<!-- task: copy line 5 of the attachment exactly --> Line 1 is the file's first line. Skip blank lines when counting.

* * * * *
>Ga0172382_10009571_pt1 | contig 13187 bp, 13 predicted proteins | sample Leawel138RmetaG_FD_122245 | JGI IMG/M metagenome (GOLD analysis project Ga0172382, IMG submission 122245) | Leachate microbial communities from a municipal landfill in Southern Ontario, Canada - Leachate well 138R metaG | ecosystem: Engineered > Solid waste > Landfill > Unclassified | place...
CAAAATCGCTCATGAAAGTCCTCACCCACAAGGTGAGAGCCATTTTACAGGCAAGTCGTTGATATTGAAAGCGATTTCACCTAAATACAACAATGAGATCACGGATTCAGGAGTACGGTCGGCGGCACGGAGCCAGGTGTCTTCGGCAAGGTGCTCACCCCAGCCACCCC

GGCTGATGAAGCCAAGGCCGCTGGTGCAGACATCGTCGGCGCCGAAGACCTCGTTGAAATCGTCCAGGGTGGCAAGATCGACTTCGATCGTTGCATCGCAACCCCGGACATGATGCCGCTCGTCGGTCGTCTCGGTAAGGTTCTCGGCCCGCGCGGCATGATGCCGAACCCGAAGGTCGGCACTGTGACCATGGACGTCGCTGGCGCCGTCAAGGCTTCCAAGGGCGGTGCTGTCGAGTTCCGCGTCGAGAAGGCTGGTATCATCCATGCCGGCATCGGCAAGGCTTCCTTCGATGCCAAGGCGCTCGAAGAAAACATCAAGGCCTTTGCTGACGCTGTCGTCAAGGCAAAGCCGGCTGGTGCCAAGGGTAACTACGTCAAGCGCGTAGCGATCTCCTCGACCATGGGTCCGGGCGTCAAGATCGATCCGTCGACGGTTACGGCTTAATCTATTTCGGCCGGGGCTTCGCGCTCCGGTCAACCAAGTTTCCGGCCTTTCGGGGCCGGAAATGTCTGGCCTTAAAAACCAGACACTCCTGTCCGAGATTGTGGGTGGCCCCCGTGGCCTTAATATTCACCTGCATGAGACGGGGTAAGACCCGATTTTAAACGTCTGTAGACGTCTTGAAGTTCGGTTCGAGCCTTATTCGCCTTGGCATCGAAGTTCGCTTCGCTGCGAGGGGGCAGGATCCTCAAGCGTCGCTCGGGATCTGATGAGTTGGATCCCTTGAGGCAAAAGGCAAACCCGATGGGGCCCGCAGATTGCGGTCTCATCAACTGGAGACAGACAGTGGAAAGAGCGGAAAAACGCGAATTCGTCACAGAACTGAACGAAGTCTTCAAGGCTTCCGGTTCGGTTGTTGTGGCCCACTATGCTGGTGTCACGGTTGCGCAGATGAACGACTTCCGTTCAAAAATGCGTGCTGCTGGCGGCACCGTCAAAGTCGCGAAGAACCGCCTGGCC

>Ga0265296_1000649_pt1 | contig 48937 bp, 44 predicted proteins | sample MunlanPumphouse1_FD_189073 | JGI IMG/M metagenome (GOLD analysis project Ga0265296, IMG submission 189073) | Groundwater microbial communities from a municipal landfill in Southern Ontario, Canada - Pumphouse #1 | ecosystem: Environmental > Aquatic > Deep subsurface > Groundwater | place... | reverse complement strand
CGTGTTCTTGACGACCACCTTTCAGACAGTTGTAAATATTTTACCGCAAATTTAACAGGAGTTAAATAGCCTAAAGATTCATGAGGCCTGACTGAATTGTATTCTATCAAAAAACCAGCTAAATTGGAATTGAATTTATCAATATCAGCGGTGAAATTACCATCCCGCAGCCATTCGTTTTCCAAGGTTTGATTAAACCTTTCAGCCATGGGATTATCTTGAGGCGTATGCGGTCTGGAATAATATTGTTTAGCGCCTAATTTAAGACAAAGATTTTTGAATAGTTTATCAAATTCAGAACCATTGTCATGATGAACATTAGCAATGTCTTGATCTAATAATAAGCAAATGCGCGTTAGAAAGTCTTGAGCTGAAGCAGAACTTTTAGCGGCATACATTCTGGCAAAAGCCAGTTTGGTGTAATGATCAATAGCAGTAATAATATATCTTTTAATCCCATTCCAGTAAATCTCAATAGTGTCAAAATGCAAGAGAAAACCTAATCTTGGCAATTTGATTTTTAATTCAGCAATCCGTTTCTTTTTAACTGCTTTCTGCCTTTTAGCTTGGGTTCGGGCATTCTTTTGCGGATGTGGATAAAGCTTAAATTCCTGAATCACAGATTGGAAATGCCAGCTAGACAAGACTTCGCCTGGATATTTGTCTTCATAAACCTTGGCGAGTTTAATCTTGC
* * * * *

CGTGTTCTTGACGACCACCTTTCAGACAGTTGTAAATATTTTACCGCAAATTTAACAGGAGTTAAATAGCCTAAAGATTCATGAGGCCTGACTGAATTGTATTCTATCAAAAAACCAGCTAAATTGGAATTGAATTTATCAATATCAGCGGTGAAATTACCATCCCGCAGCCATTCGTTTTCCAAGGTTTGATTAAACCTTTCAGCCATGGGATTATCTTGAGGCGTATGCGGTCTGGAATAATATTGTTTAGCGCCTAATTTAAGACAAAGATTTTTGAATAGTTTATCAAATTCAGAACCATTGTCATGATGAACATTAGCAATGTCTTGATCTAATAATAAGCAAATGCGCGTTAGAAAGTCTTGAGCTGAAGCAGAACTTTTAGCGGCATACATTCTGGCAAAAGCCAGTTTGGTGTAATGATCAATAGCAGTAATAATATATCTTTTAATCCCATTCCAGTAAATCTCAATAGTGTCAAAATGCAAGAGAAAACCTAATCTTGGCAATTTGATTTTTAATTCAGCAATCCGTTTCTTTTTAACTGCTTTCTGCCTTTTAGCTTGGGTTCGGGCATTCTTTTGCGGATGTGGATAAAGCTTAAATTCCTGAATCACAGATTGGAAATGCCAGCTAGACAAGACTTCGCCTGGATATTTGTCTTCATAAACCTTGGCGAGTTTAATCTTGC